OXFORD, Miss. - LSU cornerback Ron Brooks has intercepted three passes in his college career. All three have ended with the senior from Irving, Texas, crossing the goal line.
In his latest pick-for-points routine, Brooks corralled a gift of a lob pass by Ole Miss starter Zack Stoudt on the third offensive play from scrimmage, scooted to the far sideline and jetted 46 yards to the end zone, giving No. 1 LSU a seven-point lead 28 seconds into the game.
“He was trying to get the ball to the running back but overthrew him a little bit,” Brooks said. “My blockers led me to the end zone.”
To say Stoudt overthrew Baton Rouge native Brandon Bolden “a little bit” is like saying LSU was a little too much for Ole Miss in a 52-3 whitewash at Vaught-Hemingway Stadium.
The ball floated aimlessly, trouble for the Rebels from the time it took flight.
But everything Brooks, an erstwhile high-school quarterback, did after corralling his second interception of the season was a credit to the reserve defensive back’s renowned explosiveness.
And it set the tone.
“The opportunity to have a defensive score early in the game was really an indication of how the game went for our opponent,” LSU coach Les Miles said.
Later in the first quarter, Brooks sacked Stoudt, stripped the ball and recovered it, setting up a Jordan Jefferson touchdown pass for a 21-0 lead.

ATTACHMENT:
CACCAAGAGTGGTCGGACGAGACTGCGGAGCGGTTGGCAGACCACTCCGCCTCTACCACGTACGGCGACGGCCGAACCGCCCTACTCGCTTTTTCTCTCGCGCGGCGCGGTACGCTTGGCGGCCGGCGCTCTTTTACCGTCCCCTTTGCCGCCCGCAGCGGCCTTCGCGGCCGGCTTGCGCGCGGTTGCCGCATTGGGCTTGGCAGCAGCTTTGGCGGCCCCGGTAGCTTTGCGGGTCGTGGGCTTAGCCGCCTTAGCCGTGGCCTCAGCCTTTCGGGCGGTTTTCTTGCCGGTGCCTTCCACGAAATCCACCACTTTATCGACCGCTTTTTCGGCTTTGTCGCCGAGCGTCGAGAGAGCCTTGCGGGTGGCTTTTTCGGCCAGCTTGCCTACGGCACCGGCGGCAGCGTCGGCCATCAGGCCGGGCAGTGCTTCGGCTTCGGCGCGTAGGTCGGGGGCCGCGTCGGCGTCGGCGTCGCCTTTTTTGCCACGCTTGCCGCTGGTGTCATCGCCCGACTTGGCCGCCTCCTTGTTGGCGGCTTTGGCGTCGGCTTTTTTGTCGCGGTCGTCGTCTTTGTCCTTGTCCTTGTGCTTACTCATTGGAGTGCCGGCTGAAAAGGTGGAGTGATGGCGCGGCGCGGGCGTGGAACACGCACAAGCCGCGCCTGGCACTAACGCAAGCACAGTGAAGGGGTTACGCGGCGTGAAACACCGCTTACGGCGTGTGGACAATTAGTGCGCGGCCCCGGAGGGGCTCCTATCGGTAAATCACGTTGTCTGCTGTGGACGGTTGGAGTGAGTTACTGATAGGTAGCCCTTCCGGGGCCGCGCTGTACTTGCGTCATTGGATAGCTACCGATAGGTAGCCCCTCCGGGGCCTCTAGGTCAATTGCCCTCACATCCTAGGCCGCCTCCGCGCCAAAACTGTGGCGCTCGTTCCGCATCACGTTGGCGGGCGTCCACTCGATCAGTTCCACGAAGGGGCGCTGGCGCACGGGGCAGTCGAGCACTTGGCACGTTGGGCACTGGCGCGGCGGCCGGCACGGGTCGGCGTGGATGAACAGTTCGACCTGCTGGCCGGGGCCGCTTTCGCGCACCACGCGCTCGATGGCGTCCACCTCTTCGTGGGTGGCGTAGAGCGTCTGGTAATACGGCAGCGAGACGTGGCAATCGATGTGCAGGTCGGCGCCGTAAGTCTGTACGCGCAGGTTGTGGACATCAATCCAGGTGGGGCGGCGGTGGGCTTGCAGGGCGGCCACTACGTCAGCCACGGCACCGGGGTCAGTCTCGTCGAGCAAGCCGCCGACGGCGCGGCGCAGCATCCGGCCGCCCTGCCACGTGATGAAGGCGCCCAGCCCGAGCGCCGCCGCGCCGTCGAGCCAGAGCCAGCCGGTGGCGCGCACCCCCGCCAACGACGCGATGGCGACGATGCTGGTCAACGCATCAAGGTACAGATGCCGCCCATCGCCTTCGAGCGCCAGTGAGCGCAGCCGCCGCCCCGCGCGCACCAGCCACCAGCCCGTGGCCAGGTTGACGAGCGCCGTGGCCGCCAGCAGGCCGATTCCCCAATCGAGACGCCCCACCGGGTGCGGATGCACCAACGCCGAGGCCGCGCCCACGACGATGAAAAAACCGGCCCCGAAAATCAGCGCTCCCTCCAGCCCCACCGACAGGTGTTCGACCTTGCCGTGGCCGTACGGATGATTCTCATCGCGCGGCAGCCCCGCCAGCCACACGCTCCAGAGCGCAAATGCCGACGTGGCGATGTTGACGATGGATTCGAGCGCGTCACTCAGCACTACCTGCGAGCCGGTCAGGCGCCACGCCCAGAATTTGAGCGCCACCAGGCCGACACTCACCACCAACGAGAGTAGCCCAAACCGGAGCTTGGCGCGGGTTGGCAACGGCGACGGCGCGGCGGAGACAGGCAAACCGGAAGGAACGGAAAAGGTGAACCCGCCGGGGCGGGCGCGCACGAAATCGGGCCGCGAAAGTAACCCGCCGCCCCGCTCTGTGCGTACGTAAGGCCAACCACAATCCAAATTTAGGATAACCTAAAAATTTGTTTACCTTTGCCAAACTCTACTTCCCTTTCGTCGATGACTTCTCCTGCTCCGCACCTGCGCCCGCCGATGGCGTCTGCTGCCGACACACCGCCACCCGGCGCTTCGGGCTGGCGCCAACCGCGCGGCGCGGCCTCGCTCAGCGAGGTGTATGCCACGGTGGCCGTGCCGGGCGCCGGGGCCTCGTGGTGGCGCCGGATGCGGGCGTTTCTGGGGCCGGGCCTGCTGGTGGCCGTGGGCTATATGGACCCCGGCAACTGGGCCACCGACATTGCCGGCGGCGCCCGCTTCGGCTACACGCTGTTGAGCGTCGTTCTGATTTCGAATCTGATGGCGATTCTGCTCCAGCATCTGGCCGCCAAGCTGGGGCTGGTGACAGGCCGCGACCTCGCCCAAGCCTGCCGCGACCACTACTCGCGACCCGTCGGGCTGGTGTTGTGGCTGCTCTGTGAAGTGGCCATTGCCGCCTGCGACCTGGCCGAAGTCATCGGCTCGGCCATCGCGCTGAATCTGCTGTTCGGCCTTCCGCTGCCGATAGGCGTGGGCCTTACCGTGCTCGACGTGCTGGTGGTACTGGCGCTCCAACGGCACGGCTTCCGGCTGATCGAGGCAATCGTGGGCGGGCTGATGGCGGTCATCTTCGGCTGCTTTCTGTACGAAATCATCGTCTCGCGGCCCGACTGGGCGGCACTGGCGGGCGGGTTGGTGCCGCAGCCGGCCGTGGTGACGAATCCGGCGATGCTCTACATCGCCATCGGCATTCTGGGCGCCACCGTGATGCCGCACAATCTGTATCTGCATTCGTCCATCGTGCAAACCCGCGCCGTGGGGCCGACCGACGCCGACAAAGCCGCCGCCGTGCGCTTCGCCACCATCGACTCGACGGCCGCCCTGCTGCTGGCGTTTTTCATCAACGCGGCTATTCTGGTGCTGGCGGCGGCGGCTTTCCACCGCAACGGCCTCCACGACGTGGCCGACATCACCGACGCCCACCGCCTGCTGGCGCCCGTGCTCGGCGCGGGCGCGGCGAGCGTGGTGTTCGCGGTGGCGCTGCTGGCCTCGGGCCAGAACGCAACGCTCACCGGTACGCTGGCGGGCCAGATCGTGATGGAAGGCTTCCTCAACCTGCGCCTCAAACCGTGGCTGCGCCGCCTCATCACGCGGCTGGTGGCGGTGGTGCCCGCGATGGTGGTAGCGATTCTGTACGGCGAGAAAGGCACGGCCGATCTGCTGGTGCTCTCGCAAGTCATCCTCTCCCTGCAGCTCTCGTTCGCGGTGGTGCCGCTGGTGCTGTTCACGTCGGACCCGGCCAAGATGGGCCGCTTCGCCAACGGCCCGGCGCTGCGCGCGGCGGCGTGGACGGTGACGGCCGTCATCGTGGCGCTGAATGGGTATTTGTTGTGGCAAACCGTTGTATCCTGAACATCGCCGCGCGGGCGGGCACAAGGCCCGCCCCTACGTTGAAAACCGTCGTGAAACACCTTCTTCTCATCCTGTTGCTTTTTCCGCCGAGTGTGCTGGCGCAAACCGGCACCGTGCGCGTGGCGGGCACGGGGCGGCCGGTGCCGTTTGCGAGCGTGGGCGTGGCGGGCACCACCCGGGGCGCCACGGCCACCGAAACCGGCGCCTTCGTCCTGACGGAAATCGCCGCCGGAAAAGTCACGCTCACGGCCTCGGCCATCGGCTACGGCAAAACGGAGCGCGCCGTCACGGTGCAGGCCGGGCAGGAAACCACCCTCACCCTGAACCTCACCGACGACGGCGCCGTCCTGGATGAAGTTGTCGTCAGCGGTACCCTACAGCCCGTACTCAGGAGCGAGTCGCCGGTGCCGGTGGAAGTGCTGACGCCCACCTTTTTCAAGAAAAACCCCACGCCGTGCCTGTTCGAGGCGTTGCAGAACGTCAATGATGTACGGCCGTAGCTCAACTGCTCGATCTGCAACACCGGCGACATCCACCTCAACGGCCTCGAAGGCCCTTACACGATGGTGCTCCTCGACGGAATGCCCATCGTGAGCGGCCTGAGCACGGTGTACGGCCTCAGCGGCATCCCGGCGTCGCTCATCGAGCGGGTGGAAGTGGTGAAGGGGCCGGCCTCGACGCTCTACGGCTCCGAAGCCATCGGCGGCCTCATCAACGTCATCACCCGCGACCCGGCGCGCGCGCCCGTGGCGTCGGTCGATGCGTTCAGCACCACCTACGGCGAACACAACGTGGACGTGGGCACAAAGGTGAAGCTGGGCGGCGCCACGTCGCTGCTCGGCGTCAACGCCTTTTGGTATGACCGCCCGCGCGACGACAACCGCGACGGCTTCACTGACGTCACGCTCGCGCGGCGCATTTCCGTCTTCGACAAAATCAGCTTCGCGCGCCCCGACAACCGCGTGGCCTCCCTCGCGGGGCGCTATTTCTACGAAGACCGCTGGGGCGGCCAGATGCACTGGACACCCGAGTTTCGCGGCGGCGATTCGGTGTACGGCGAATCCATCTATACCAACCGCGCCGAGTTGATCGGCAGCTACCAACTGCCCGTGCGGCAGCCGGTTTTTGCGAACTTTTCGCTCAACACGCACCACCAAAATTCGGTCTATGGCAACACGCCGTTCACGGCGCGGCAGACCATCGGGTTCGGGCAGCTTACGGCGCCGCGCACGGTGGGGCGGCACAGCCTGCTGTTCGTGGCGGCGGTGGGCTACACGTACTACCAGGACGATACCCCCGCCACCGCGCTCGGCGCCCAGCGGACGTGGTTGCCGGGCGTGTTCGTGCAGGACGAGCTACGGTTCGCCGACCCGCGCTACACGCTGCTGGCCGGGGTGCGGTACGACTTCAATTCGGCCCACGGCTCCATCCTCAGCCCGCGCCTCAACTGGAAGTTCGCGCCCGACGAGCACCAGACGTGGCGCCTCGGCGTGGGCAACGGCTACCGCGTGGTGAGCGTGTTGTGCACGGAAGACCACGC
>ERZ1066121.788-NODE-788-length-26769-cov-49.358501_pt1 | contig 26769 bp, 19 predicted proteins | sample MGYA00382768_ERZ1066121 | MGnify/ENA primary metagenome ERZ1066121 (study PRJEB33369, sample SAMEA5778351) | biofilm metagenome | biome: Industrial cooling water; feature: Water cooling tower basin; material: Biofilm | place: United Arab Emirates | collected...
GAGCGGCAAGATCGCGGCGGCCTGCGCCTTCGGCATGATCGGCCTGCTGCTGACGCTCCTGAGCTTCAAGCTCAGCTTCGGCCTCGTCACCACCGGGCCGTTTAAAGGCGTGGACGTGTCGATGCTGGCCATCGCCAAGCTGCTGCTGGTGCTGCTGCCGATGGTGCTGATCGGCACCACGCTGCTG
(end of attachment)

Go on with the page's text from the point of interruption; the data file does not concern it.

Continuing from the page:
Sophomore linebacker Kevin Minter gave the Tigers their second defensive score when, with 13:25 to play in the first half, he pounced on a fumbled exchange in the end zone for a 28-0 lead.
That’s how it went for an LSU defense that has been one of the nation’s most opportunistic.
“We’re sitting back watching, and they’re in there doing everything for us,” running back Michael Ford said. “It takes all the pressure off.”
The speedy Brooks has shown a penchant for such things.
As a junior last year, he made his first career interception against Louisiana-Monroe and took it 32 yards for a touchdown. Earlier this season, he stepped in front of a pass against Auburn and raced 26 yards for a touchdown, a memorable moment for the senior in his only career start.
“Everybody in the secondary runs a 4.3, 4.4 or better, so it’s going to be hard to catch any of them once they get their hands on the ball,” Minter said. “All we have to do pretty much is just get in the way of somebody and they have a real good chance of taking it all the way back.”